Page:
The professor who took hell for predicting President Donald Trump has a much longer case for predicting President Mike Pence — and it’s all in his new book, out next week.
Allan Lichtman, a professor at American University, reached meme-status last fall for predicting long before anyone else that Trump would win, using a formula based on the popularity of the party in control of the White House that accurately predicted the eight previous presidential elections. Now Lichtman wants everyone to pay attention to the rest of what came through his crystal ball — that Trump will now be impeached
The people who paid attention only to the professor’s first prediction include the commander in chief, whom Lichtman says reached out to him during the transition.
“Taking time out of preparing to become the world’s most powerful leader, he wrote me a personal note, saying ‘Professor — Congrats — good call,’” Lichtman writes in “The Case for Impeachment,” an advance copy of which was shared with POLITICO. “What Trump overlooked, however, was my ‘next big prediction’: that, after winning the presidency, he would be impeached.”
Lichtman is clearly no Trump fan, writing at length about his discomfort with Trump’s opposition to the Paris Climate accord. He refers to Trump’s travel ban as “dimming the torch of liberty” and heads one section of the book, “Trump’s policies and appointments pose an existential threat to humanity.”
The book, rushed to the presses after the election, provides a brief history of the thinking that led the Framers to include impeachment, and the behavior that led presidents to get impeached — counting Richard Nixon along with Andrew Johnson and Bill Clinton (the two presidents who didn’t resign before the Articles of Impeachment were read in the House), Lichtman points out that one out of every 14 presidents has been impeached: “gamblers have become rich betting on longer odds than that.”
With a heavy hmm, he cites Johnson’s obituary in The New York Times, which said the 17th president’s fatal flaw was “he was always headstrong, ‘sure he was right’ even in his errors.”
Several Democrats have predicted that the first thing they’d do if they win the House next year is impeach Trump. It may not take that long, Lichtman argues, writing that his book is meant to “explain how Trump threatens the institutions and traditions that have made America safe and free for 230 years, and I’ll make clear why a Republican Congress might impeach a president of its own party.”
Lichtman’s list of possible offenses that could get Trump to that point are familiar: charges of treason with Russia, abuse of power and emoluments violations. Lichtman also cites now-Attorney General Jeff Sessions, then a senator, who argued that a president could be impeached for offenses committed before he took office. Among those potential offenses, Lichtman lists Trump’s housing violations, charity problems, potential violations of the Cuba embargo and Trump University.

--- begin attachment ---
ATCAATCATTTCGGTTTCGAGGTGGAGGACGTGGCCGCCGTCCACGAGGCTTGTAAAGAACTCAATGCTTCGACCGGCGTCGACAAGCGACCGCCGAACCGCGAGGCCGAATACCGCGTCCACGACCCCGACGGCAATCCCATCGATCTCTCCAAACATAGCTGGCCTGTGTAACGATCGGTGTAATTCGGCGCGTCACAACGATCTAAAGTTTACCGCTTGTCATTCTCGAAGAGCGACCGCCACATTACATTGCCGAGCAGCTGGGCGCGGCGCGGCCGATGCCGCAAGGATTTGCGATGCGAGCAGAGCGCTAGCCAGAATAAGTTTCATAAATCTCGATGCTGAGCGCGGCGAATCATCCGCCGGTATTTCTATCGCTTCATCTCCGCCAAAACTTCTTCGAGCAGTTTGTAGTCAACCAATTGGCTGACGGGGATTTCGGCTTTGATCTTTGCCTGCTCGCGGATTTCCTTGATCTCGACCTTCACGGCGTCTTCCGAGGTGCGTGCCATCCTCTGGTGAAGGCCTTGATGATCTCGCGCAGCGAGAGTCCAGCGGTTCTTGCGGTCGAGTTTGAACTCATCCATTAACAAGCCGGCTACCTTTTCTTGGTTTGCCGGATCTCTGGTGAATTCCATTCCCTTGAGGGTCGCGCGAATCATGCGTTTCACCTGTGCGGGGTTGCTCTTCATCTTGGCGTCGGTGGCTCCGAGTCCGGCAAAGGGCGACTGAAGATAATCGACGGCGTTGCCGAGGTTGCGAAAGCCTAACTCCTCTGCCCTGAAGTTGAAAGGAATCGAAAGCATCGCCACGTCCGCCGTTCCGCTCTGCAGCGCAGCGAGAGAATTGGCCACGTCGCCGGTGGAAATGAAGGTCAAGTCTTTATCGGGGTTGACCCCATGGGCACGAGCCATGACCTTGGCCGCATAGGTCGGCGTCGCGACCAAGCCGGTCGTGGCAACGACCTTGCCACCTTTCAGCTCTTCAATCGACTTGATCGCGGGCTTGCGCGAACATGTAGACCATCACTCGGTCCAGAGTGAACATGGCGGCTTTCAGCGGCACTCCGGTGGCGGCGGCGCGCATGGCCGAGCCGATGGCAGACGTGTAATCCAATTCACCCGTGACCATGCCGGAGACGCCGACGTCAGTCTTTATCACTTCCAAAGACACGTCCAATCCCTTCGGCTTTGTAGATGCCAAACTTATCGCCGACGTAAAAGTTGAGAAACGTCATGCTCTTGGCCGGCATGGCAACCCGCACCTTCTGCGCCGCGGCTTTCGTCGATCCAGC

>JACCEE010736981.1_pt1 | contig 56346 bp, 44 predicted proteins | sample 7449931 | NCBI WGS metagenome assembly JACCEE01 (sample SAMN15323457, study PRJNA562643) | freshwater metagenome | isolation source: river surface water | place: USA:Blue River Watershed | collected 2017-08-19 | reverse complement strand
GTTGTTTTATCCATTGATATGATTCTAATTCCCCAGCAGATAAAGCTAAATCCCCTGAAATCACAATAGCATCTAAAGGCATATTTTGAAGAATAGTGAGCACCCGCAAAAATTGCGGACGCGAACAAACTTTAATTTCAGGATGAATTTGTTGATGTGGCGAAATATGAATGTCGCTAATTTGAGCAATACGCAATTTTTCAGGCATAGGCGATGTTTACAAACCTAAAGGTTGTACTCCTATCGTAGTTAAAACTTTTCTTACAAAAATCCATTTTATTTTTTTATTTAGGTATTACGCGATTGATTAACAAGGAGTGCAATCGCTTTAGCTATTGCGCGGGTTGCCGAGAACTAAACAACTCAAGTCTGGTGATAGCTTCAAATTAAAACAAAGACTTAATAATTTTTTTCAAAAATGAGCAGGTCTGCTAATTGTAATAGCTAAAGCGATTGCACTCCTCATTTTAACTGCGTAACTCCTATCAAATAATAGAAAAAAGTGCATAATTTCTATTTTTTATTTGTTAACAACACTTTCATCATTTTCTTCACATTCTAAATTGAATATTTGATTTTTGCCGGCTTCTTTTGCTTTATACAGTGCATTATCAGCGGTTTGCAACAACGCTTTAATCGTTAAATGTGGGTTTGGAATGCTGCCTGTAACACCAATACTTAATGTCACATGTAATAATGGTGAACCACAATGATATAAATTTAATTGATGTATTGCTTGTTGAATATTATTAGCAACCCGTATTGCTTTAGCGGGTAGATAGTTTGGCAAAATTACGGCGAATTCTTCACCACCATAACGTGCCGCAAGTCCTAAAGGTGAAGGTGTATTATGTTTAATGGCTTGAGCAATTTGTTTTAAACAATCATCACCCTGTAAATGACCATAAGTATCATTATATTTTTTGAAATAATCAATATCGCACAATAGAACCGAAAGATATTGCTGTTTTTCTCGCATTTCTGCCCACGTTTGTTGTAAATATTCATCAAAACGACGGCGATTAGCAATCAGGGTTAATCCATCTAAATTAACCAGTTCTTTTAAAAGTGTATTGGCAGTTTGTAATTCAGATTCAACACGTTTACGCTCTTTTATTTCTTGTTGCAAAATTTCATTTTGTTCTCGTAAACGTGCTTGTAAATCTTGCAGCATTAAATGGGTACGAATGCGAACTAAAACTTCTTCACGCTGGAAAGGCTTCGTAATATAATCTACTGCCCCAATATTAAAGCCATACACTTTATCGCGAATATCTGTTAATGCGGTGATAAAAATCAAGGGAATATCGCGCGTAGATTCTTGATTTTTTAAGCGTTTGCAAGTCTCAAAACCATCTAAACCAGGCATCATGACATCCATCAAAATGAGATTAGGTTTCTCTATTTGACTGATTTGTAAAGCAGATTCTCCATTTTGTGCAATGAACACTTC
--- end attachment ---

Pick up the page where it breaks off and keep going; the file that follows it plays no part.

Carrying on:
It’s all part of a brief — designed to be damning — tour through Trump’s history. It includes section headings like “Trump Towers Become Vacant Lots” and “Lying His Way to the Presidency.” It eventually leads Lichtman to the conclusion that Trump might serve himself up for impeachment: “Trump’s disregard for lying in sworn testimony, examined in the context of the Bill Clinton precedent, shows how Trump’s opponents could set an impeachment trap for him through a civil lawsuit.”
Imagine, Lichtman writes, if Trump gets Congress to lift sanctions against Russia by lying about some promise made by Vladimir Putin, or shakes the economy by lying about Bureau of Labor Statistics employment numbers.
Lichtman’s advice to Trump to avoid his prediction is a checklist that includes divesting, supporting the Paris Climate accord, using a fact-checker and treating women with respect. He also dares Trump to “add a shrink to the White House physicians.”
“Opponents will challenge your decision-making abilities and claim that they were right all along about your temperamental unfitness for the presidency, yet you have survived and thrived by defying the conventional political wisdom. Why not do it again?”
He also encourages Trump to “curb the Mussolini act” and fire chief strategist Steve Bannon.
President Andrew Johnson “showed how an impeachment and trial could benefit the nation,” Lichtman writes at one point. And he’s clearly rooting for that to happen now.
“Justice will be realized in today’s America not through revolution, but by the Constitution’s peaceful remedy of impeachment,” he concludes the book, “but only if the people demand it.”